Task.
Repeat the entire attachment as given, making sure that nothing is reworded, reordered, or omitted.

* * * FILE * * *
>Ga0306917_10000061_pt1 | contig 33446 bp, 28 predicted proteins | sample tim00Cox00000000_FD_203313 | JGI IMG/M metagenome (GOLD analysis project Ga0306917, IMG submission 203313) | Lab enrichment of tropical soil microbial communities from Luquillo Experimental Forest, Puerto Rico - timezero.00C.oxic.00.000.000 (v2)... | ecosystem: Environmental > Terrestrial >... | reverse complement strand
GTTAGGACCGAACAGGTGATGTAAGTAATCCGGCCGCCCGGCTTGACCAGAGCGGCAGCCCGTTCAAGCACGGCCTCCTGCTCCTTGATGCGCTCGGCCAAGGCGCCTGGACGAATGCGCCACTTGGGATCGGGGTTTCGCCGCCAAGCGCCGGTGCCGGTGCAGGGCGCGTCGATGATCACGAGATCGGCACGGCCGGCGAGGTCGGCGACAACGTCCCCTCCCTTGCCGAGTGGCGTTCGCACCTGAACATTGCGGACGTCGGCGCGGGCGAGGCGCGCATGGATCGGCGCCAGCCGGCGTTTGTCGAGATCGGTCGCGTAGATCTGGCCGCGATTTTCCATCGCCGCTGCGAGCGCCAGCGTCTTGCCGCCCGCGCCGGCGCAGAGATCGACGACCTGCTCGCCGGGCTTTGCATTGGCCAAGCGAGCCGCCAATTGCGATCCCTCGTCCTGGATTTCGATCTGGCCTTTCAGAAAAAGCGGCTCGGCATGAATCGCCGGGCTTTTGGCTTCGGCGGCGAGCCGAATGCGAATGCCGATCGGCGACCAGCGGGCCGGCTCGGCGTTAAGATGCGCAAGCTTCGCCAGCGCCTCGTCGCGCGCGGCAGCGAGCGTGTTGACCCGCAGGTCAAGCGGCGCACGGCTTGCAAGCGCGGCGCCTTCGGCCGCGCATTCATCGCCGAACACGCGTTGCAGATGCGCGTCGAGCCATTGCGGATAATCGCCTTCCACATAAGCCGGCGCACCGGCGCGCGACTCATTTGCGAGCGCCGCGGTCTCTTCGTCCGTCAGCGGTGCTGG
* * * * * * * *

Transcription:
>Ga0306917_10000061_pt1 | contig 33446 bp, 28 predicted proteins | sample tim00Cox00000000_FD_203313 | JGI IMG/M metagenome (GOLD analysis project Ga0306917, IMG submission 203313) | Lab enrichment of tropical soil microbial communities from Luquillo Experimental Forest, Puerto Rico - timezero.00C.oxic.00.000.000 (v2)... | ecosystem: Environmental > Terrestrial >... | reverse complement strand
GTTAGGACCGAACAGGTGATGTAAGTAATCCGGCCGCCCGGCTTGACCAGAGCGGCAGCCCGTTCAAGCACGGCCTCCTGCTCCTTGATGCGCTCGGCCAAGGCGCCTGGACGAATGCGCCACTTGGGATCGGGGTTTCGCCGCCAAGCGCCGGTGCCGGTGCAGGGCGCGTCGATGATCACGAGATCGGCACGGCCGGCGAGGTCGGCGACAACGTCCCCTCCCTTGCCGAGTGGCGTTCGCACCTGAACATTGCGGACGTCGGCGCGGGCGAGGCGCGCATGGATCGGCGCCAGCCGGCGTTTGTCGAGATCGGTCGCGTAGATCTGGCCGCGATTTTCCATCGCCGCTGCGAGCGCCAGCGTCTTGCCGCCCGCGCCGGCGCAGAGATCGACGACCTGCTCGCCGGGCTTTGCATTGGCCAAGCGAGCCGCCAATTGCGATCCCTCGTCCTGGATTTCGATCTGGCCTTTCAGAAAAAGCGGCTCGGCATGAATCGCCGGGCTTTTGGCTTCGGCGGCGAGCCGAATGCGAATGCCGATCGGCGACCAGCGGGCCGGCTCGGCGTTAAGATGCGCAAGCTTCGCCAGCGCCTCGTCGCGCGCGGCAGCGAGCGTGTTGACCCGCAGGTCAAGCGGCGCACGGCTTGCAAGCGCGGCGCCTTCGGCCGCGCATTCATCGCCGAACACGCGTTGCAGATGCGCGTCGAGCCATTGCGGATAATCGCCTTCCACATAAGCCGGCGCACCGGCGCGCGACTCATTTGCGAGCGCCGCGGTCTCTTCGTCCGTCAGCGGTGCTGG